June 03, 2016
In 2015, the average haul truck engine life was 15,500 hours, a 3,000-hour increase over previous years
An Operating Excellence success story from the maintenance team at Highland Valley Copper.
Highland Valley Copper (HVC) operates a fleet of 52 Caterpillar 793 haul trucks, each of which is powered by a 16-cylinder diesel engine and nominally rated to carry 240 tonnes of rock. In October 2014, HVC’s maintenance team, which is responsible for determining when a truck’s engine is due for replacement, saw potential to improve the process for making this important decision and took action.
Historically, haul truck engines at HVC were changed out on a strict hourly regimen; once a truck’s engine reached 14,000 hours of life, it was pulled into the shop for replacement. Unfortunately, like any vehicle, problems would often occur before the 14,000 hour mark, so the actual average was closer to 12,500 hours. This created a bottleneck of engine changes in the maintenance shop, and at more than $400,000 per rebuild and a 2% loss in availability to Operations, engine changes were found to be a critical area for improvement. However, simply stretching engine life for its own sake was not good enough; the Reliability group wanted to ensure that trucks stayed productive at a lower risk, which meant taking a closer look at engine health.
The team at HVC began using Condition Based Asset Management, a practice of taking extra steps to determine the condition of a component, and then using that information to make critical maintenance decisions. The team added two systems that together can help pinpoint issues: oil analysis, which identifies problems with both lubricants and the engine, and an onboard monitoring system called a Mobile Equipment Monitor (MEM), used by maintenance dispatchers to keep a close eye on the fleet and to send mechanics to specific trucks as required.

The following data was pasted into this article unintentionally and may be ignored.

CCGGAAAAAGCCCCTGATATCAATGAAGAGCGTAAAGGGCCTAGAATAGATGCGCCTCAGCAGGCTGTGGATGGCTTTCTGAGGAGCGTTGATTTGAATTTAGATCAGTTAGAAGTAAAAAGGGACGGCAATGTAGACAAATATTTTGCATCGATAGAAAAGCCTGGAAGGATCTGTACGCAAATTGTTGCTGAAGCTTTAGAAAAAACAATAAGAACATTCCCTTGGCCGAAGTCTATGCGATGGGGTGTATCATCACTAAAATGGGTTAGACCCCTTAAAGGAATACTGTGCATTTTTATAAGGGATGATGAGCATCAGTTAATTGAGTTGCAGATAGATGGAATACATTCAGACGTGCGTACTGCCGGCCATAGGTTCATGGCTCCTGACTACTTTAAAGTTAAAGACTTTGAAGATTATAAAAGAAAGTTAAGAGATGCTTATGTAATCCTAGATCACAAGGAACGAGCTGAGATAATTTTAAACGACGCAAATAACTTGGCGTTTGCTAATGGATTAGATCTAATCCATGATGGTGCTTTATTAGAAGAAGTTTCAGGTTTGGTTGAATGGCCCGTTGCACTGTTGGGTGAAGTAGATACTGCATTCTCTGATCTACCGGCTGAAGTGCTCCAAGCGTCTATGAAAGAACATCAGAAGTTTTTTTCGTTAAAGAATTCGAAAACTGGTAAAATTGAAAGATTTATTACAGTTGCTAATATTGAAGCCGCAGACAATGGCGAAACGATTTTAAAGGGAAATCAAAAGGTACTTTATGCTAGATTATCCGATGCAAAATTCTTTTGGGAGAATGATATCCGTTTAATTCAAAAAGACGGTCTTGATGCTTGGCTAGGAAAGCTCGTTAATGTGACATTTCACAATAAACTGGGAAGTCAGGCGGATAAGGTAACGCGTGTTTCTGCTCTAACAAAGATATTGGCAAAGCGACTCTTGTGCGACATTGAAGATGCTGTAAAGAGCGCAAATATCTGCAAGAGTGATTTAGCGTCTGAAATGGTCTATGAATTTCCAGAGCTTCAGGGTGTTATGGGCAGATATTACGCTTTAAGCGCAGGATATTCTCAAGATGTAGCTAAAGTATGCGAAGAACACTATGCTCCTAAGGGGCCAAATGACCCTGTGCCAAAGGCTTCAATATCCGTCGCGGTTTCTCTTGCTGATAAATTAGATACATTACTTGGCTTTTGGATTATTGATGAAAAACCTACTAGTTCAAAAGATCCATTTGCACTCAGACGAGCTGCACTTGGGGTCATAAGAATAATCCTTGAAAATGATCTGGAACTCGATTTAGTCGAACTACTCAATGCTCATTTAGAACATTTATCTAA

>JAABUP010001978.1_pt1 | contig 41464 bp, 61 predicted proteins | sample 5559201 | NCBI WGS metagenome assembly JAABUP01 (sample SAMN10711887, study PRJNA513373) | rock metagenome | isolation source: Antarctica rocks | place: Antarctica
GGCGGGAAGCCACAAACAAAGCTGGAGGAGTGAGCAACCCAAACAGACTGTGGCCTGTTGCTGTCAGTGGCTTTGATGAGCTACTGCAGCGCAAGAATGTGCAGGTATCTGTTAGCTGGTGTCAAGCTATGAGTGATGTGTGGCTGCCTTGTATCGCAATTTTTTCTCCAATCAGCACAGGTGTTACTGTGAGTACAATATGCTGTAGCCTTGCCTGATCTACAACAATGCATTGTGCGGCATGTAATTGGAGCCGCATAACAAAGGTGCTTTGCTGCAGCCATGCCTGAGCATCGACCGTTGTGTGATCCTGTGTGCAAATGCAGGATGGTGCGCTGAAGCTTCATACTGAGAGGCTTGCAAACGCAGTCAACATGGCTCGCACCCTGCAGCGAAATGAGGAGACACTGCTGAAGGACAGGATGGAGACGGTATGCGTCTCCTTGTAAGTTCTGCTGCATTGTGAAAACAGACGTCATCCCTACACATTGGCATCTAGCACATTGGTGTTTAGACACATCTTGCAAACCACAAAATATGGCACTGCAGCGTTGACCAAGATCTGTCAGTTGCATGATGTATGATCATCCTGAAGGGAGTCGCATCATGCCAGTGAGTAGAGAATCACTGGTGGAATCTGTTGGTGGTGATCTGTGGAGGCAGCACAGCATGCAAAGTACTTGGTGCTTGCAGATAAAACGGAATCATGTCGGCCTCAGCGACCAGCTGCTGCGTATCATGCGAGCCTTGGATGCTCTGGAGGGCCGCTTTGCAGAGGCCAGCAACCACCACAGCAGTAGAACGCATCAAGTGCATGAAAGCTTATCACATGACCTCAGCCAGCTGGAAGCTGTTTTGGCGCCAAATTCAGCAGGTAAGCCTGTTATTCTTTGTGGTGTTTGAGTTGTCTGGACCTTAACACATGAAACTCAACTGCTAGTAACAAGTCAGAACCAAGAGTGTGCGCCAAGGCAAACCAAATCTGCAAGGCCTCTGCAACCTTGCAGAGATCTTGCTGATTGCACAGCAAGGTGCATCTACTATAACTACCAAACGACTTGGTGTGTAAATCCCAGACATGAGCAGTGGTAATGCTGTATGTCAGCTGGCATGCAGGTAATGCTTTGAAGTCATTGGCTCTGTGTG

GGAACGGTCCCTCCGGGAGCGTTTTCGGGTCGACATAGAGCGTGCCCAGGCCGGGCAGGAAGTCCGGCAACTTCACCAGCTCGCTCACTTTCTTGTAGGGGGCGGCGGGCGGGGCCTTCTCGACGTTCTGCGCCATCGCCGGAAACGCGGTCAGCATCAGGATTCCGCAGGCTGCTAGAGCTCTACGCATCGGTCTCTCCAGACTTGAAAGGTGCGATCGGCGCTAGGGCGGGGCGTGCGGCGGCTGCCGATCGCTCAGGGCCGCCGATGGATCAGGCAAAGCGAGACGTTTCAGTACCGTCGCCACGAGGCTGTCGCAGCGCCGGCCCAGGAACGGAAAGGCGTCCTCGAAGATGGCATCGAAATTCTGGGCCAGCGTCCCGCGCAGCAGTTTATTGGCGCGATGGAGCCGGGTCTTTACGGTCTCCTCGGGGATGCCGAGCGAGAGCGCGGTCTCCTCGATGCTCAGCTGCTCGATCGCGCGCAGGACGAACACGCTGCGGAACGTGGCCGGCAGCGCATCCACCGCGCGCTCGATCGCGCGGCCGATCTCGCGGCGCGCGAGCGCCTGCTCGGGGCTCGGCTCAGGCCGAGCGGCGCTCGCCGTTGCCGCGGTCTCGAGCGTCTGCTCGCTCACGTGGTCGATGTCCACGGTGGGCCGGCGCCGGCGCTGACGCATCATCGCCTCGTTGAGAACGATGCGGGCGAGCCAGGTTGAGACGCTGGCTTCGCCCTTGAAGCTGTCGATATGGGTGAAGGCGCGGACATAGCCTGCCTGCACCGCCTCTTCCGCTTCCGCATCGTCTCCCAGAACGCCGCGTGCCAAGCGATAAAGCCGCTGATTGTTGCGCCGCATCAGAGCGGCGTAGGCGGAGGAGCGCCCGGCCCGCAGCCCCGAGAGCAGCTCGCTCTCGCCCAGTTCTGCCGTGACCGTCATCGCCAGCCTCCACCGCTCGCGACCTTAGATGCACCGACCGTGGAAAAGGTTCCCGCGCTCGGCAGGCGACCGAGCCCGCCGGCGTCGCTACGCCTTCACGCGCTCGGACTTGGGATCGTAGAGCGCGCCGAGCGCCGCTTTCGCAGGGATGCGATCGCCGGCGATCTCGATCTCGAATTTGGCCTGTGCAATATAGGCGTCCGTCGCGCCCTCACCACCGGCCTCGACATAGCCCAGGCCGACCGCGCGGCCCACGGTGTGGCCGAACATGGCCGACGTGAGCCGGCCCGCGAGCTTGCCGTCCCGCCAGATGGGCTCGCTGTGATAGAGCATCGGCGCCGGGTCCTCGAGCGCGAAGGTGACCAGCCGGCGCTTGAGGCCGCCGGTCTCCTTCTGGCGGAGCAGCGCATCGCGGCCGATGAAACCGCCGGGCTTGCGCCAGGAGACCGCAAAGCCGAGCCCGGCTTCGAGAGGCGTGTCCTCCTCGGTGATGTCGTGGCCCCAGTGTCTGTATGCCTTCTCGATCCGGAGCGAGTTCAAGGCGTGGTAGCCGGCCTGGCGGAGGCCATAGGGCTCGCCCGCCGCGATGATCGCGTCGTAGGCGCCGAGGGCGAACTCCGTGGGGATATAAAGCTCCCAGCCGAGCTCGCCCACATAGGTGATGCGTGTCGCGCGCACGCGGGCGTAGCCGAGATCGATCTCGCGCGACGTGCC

Along with these systems, a weekly meeting was implemented for all maintenance stakeholders, as well as the Planning, Execution and Reliability groups. To flag and deal with any potential pitfalls, in the meeting the team discusses problem detection, scheduling and execution, follows up on previously repaired issues, and then reviews the oldest engines in the fleet, figuring out which to push further and which are nearing the end of their life.
Successfully implementing Condition Based Asset Management has provided the ability to foresee major issues. This helps prevent sudden failures, keeping roads safer. And, the weekly meeting is an important opportunity to ensure accountability within the team and promote open discussion about what is best for the fleet. Thanks to open communication, identification of problems is happening faster and repairs are being made earlier.
As a result of the changes, there has also been a significant extension to the average life of haul truck components, achieved by prioritizing the list of upcoming engine changes. In 2015, the average haul truck engine life was 15,500 hours, a 3,000-hour increase over previous years. Several of HVC’s engines have exceeded 18,000 hours, with more expected to follow in 2016.
By extending engine life, HVC has also been able to delay the changeout and extend the average life of other components, such as torque converters. In addition, HVC has been able to reduce the number of costly unplanned engine changes, freeing up shop space and mechanical labour for more proactive tasks. Finally, less time in the shop means more time hauling and more ore sent to the crushers, and in the last year, nearly 500 more operating hours were gained by engine life extension.